A thoughtful but short-sighted study of a precariously splintered American Jewry. Wertheimer (Unwelcome Strangers, 1987) uses his background history professor at the Jewish Theological Seminary (Conservative) to offer more than sociological insights in reading several generations' worth of statistics on American Jewish patterns of religious practice and identification. Nonetheless, with his study anchored in the 40's and 50's--boom years for the Conservative movement--there's a strong tilt toward his own denomination. Wertheimer too often positions the Conservative movement as true ``American Judaism,'' and, by not drawing the longer shadows of Reform and Orthodox Judaism, he fails to credit the Reform for initiating a Judaism for nonpracticing American Jews. Moreover, instead of wondering whether ``Orthodoxy can be viewed as a coherent and united movement,'' he should have made the point that traditional Judaism is unchanged since the days of the Pharisees. To survive suburbanization, the Conservatives in 1950 decided to allow driving to synagogue on the Sabbath--forfeiting any fealty to biblical law. Wertheimer doesn't mark this milestone as the philosophical demise of the movement, although, to his credit, he concedes that Conservative Judaism is ``caught in a cross fire...and hard pressed to justify its centrism.'' He shows the Conservative sun as setting and the inclusiveness of the Reform and Reconstructionists as instrumental in slowing rampant loss from intermarriage and assimilation. But for all of Wertheimer's statistics and trend-watching, the high birth and emigration rates of the Orthodox are ignored. The author is at his strongest when comparing the rises and falls of Jewish to Christian denominations, and when discussing how the various movements reacted to the sexual revolution, the women's movement, and the era of personal, nontraditional spiritual searching that began in the late 60's. Extensive notes and bibliography add to the value of this study for the student of religion, but it lacks the punchy thesis needed for more popular appeal. -- Copyright ©1993, Kirkus Associates, LP. All rights reserved. --This text refers to an out of print or unavailable edition of this title.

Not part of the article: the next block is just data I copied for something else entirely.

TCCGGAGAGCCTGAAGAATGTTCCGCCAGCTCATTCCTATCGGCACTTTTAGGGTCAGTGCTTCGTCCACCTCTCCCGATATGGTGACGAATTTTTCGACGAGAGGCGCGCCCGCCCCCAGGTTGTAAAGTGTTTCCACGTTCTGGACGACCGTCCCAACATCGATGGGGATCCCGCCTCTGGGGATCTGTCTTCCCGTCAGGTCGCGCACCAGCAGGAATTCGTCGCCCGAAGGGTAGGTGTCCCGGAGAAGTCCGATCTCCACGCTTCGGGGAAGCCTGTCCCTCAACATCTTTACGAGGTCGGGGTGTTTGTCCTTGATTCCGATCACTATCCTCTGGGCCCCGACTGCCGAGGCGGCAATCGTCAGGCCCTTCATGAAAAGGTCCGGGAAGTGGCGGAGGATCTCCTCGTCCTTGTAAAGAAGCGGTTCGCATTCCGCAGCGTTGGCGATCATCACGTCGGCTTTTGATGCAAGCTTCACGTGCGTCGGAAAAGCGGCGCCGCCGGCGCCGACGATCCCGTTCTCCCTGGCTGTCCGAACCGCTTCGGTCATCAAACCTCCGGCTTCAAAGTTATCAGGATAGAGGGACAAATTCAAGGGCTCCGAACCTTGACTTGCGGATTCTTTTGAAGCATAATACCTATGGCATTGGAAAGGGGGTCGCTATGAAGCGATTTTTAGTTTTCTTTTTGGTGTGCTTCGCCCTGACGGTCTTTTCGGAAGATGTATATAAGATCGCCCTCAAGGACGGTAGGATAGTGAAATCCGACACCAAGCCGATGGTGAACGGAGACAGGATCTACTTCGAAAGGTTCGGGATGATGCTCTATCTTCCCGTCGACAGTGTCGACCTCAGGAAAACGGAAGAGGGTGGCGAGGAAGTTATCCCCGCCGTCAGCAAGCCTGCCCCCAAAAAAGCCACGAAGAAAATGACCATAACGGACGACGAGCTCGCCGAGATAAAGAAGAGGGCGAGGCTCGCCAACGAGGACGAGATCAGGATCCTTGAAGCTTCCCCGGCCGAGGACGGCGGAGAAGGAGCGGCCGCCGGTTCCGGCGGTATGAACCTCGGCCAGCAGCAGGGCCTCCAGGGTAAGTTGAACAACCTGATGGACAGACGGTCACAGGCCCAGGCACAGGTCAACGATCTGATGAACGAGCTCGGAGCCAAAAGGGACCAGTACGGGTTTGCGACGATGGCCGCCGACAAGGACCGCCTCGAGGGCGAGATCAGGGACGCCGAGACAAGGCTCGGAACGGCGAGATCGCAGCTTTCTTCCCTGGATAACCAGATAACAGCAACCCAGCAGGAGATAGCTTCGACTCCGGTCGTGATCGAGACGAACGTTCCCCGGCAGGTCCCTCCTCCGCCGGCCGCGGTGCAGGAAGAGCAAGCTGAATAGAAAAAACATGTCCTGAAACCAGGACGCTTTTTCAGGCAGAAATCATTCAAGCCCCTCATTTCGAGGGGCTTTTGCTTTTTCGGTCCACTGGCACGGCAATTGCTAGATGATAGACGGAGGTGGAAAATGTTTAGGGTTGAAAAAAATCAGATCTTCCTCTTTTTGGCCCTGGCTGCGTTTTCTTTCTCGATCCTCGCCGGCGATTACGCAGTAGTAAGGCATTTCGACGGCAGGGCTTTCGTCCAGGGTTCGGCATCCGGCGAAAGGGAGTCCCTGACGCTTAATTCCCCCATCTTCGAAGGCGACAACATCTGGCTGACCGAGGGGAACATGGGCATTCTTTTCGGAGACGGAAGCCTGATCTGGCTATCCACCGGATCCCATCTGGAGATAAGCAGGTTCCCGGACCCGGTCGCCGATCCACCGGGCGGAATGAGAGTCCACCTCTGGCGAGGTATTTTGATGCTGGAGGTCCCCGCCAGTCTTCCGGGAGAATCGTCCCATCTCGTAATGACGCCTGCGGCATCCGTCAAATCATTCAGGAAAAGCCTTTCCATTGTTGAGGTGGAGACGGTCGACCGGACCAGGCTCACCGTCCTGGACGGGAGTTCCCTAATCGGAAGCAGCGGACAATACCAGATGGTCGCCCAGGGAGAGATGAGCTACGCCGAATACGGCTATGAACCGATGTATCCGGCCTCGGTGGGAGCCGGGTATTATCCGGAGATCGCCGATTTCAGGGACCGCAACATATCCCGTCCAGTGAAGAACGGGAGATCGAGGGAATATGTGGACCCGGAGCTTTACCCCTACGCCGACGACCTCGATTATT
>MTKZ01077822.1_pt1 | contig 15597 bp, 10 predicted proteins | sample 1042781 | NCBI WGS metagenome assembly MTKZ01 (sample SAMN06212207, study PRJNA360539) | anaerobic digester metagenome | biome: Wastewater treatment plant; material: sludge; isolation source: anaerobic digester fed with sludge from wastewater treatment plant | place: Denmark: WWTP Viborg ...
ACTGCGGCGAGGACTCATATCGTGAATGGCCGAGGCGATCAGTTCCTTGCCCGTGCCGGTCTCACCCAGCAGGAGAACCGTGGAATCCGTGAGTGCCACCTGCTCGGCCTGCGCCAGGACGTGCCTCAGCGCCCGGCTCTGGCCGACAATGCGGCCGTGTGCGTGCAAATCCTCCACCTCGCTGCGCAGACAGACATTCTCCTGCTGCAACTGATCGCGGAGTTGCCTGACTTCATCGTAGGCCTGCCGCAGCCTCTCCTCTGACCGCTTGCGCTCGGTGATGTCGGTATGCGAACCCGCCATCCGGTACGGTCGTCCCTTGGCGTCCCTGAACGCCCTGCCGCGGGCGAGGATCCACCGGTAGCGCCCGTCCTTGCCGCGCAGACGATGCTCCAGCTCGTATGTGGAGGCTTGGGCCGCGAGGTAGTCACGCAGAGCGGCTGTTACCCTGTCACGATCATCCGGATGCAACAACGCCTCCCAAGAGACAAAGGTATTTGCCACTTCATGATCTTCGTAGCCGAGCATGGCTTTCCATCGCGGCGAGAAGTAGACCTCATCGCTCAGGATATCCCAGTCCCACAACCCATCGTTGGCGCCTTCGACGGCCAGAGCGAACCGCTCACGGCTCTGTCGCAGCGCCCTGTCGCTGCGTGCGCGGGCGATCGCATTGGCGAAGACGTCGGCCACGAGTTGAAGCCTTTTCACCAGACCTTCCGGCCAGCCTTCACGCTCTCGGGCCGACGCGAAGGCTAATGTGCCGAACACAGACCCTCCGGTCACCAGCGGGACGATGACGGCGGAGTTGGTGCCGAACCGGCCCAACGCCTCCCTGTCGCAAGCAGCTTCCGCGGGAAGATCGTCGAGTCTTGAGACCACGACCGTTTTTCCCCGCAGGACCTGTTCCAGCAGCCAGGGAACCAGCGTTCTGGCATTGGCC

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10 of 10 people found the following review helpful By kaiser@physiology.pnb.sunysb.edu on December 16, 1997
Format: Paperback